Domain Name Jail

I’ve been having a fun couple of weeks wrestling with domains. It is really important that your domain name is similar to the name of your business. It’s so important that I advise my business plan clients to search for and register all “dot” com and “dot” ca domains that are a close match for their business type, and geographical location, in addition to the business name. Domain names cost about $10 a year, so protecting your business from “cyber-squatters” can be cheap insurance.

I follow my own advice in this area, so I have a lot of different domain names. I bought a “set” of domain names a year ago, all related to a business venture that I was working on. With all of the geographic variations, I had about 50 domains related to the new business. Like most things, you can often get a discount if you buy in bulk; and I got a screaming good deal from a different registrar than my usual one. Unfortunately, in business, cheap is not a very good adjective.

The domains were coming up for renewal, so I wanted to transfer them from the cheap registrar to my usual domain service. I started the process on July 23 and it is now a week later and I still have not yet succeeded in the move. The steps involved:

  1. Send the domain list to my preferred supplier, asking them to initiate the transfer. Discover that I had requested “Private” registration when I originally registered the domains.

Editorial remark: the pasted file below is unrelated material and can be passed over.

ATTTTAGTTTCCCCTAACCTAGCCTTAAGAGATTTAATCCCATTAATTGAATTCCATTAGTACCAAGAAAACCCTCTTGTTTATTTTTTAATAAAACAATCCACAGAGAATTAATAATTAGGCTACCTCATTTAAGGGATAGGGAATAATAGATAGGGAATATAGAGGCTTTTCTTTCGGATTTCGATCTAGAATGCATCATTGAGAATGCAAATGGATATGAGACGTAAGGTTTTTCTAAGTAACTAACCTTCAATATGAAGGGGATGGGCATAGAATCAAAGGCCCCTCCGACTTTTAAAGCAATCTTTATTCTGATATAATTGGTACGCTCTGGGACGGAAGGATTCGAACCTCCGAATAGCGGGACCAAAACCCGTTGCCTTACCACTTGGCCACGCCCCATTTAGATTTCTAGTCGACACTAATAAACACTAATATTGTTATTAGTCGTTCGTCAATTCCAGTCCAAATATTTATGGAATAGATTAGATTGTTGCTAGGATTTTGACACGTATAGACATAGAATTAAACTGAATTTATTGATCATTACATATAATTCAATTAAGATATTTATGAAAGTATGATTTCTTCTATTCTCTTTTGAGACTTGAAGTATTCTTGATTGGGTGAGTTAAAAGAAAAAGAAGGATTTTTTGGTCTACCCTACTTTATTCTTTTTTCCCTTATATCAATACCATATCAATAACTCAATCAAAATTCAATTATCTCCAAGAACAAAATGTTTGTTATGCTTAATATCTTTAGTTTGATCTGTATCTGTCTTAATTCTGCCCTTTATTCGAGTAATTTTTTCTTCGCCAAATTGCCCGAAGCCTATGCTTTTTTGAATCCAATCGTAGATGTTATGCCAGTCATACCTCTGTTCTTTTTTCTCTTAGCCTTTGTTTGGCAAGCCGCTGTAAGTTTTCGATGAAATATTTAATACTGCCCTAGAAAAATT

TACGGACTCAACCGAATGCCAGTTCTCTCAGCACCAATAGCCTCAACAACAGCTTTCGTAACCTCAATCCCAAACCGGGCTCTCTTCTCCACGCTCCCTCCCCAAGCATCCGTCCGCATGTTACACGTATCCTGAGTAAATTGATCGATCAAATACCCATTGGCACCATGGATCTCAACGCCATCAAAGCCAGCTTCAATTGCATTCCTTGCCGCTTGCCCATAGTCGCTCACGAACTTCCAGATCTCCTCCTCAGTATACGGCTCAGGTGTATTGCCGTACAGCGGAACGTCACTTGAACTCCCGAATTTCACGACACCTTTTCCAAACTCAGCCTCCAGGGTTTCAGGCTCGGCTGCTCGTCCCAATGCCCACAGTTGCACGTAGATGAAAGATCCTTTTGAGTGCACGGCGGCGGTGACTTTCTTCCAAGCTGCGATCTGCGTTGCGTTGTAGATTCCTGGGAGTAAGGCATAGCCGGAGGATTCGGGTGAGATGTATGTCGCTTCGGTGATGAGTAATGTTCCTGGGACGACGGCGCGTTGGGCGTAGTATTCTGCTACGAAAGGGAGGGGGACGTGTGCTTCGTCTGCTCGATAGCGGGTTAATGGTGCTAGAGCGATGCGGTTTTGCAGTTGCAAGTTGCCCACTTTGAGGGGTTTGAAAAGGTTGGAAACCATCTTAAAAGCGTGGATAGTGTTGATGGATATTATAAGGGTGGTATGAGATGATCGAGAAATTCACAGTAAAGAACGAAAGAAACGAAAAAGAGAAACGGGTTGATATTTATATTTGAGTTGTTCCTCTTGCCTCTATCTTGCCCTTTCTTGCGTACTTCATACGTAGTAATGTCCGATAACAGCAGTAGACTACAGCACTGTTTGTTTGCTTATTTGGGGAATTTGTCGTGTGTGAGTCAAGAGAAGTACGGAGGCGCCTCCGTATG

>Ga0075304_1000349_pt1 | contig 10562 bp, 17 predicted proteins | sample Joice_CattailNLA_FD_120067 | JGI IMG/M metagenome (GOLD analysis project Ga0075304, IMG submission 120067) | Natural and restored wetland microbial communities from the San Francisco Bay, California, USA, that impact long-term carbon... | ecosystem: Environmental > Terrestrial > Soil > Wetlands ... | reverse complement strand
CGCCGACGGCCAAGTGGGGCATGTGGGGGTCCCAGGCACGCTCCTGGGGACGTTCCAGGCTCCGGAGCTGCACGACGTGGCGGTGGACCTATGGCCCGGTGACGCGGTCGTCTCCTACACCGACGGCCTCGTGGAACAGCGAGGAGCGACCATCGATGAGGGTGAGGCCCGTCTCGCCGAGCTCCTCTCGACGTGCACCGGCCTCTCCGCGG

2. Have to set up an account with the “Private” registration service.
  3. “Bulk” unprivatize the domains.
  4. Ask my preferred supplier to try again.
  5. Discover that I have to unlock each of the domains before they can be transferred.
  6. Unlock each of the 50 domains, one at a time.
  7. Ask my preferred supplier to try again.
  8. Discover that I cannot transfer “private” domains.
  9. Unprivatize each individual domain.
  10. Ask my preferred supplier to try again.
  11. Discover that all of the domains are still (again) locked.
  12. Call the “discount” supplier and am told that they have a software problem and will notify me when it is fixed. Receive notification that the software problem has been fixed.
  13. Repeat Step 5.
  14. Repeat Step 7.
  15. Repeat Step 8.

Now I am waiting for it all to happen…

Moral of the story: In business, don’t be cheap. You’ll get what you pay for.